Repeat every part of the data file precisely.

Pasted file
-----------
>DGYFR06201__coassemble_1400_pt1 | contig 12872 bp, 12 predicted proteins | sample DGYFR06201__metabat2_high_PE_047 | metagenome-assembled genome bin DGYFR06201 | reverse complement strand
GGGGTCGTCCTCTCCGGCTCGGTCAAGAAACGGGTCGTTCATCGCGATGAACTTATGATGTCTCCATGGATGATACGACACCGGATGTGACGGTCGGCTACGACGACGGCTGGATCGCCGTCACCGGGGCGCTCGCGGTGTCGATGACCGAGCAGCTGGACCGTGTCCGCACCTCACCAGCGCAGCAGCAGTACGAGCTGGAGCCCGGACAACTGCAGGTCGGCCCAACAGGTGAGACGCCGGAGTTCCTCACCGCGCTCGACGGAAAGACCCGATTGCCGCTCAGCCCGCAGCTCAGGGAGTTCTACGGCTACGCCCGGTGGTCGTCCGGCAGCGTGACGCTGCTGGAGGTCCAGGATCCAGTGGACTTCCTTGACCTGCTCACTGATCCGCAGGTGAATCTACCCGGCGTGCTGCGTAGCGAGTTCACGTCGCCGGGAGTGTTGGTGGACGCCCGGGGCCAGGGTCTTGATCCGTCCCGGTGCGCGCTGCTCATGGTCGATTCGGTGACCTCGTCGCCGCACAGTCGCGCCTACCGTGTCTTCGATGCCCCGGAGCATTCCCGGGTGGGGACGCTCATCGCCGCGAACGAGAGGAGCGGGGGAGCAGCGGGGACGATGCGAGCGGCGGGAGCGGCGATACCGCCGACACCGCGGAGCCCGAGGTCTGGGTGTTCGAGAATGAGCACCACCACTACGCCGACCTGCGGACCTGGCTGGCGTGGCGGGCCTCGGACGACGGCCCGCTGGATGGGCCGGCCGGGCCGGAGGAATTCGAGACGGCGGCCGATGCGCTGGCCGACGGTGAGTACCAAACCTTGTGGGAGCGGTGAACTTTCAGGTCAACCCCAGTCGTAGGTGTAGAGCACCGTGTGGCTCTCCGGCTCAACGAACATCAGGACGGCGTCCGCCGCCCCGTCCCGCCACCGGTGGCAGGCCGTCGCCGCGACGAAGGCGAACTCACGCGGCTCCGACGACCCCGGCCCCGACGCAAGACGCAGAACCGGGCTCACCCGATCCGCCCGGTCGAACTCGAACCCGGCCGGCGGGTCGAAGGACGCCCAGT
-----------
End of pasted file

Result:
>DGYFR06201__coassemble_1400_pt1 | contig 12872 bp, 12 predicted proteins | sample DGYFR06201__metabat2_high_PE_047 | metagenome-assembled genome bin DGYFR06201 | reverse complement strand
GGGGTCGTCCTCTCCGGCTCGGTCAAGAAACGGGTCGTTCATCGCGATGAACTTATGATGTCTCCATGGATGATACGACACCGGATGTGACGGTCGGCTACGACGACGGCTGGATCGCCGTCACCGGGGCGCTCGCGGTGTCGATGACCGAGCAGCTGGACCGTGTCCGCACCTCACCAGCGCAGCAGCAGTACGAGCTGGAGCCCGGACAACTGCAGGTCGGCCCAACAGGTGAGACGCCGGAGTTCCTCACCGCGCTCGACGGAAAGACCCGATTGCCGCTCAGCCCGCAGCTCAGGGAGTTCTACGGCTACGCCCGGTGGTCGTCCGGCAGCGTGACGCTGCTGGAGGTCCAGGATCCAGTGGACTTCCTTGACCTGCTCACTGATCCGCAGGTGAATCTACCCGGCGTGCTGCGTAGCGAGTTCACGTCGCCGGGAGTGTTGGTGGACGCCCGGGGCCAGGGTCTTGATCCGTCCCGGTGCGCGCTGCTCATGGTCGATTCGGTGACCTCGTCGCCGCACAGTCGCGCCTACCGTGTCTTCGATGCCCCGGAGCATTCCCGGGTGGGGACGCTCATCGCCGCGAACGAGAGGAGCGGGGGAGCAGCGGGGACGATGCGAGCGGCGGGAGCGGCGATACCGCCGACACCGCGGAGCCCGAGGTCTGGGTGTTCGAGAATGAGCACCACCACTACGCCGACCTGCGGACCTGGCTGGCGTGGCGGGCCTCGGACGACGGCCCGCTGGATGGGCCGGCCGGGCCGGAGGAATTCGAGACGGCGGCCGATGCGCTGGCCGACGGTGAGTACCAAACCTTGTGGGAGCGGTGAACTTTCAGGTCAACCCCAGTCGTAGGTGTAGAGCACCGTGTGGCTCTCCGGCTCAACGAACATCAGGACGGCGTCCGCCGCCCCGTCCCGCCACCGGTGGCAGGCCGTCGCCGCGACGAAGGCGAACTCACGCGGCTCCGACGACCCCGGCCCCGACGCAAGACGCAGAACCGGGCTCACCCGATCCGCCCGGTCGAACTCGAACCCGGCCGGCGGGTCGAAGGACGCCCAGT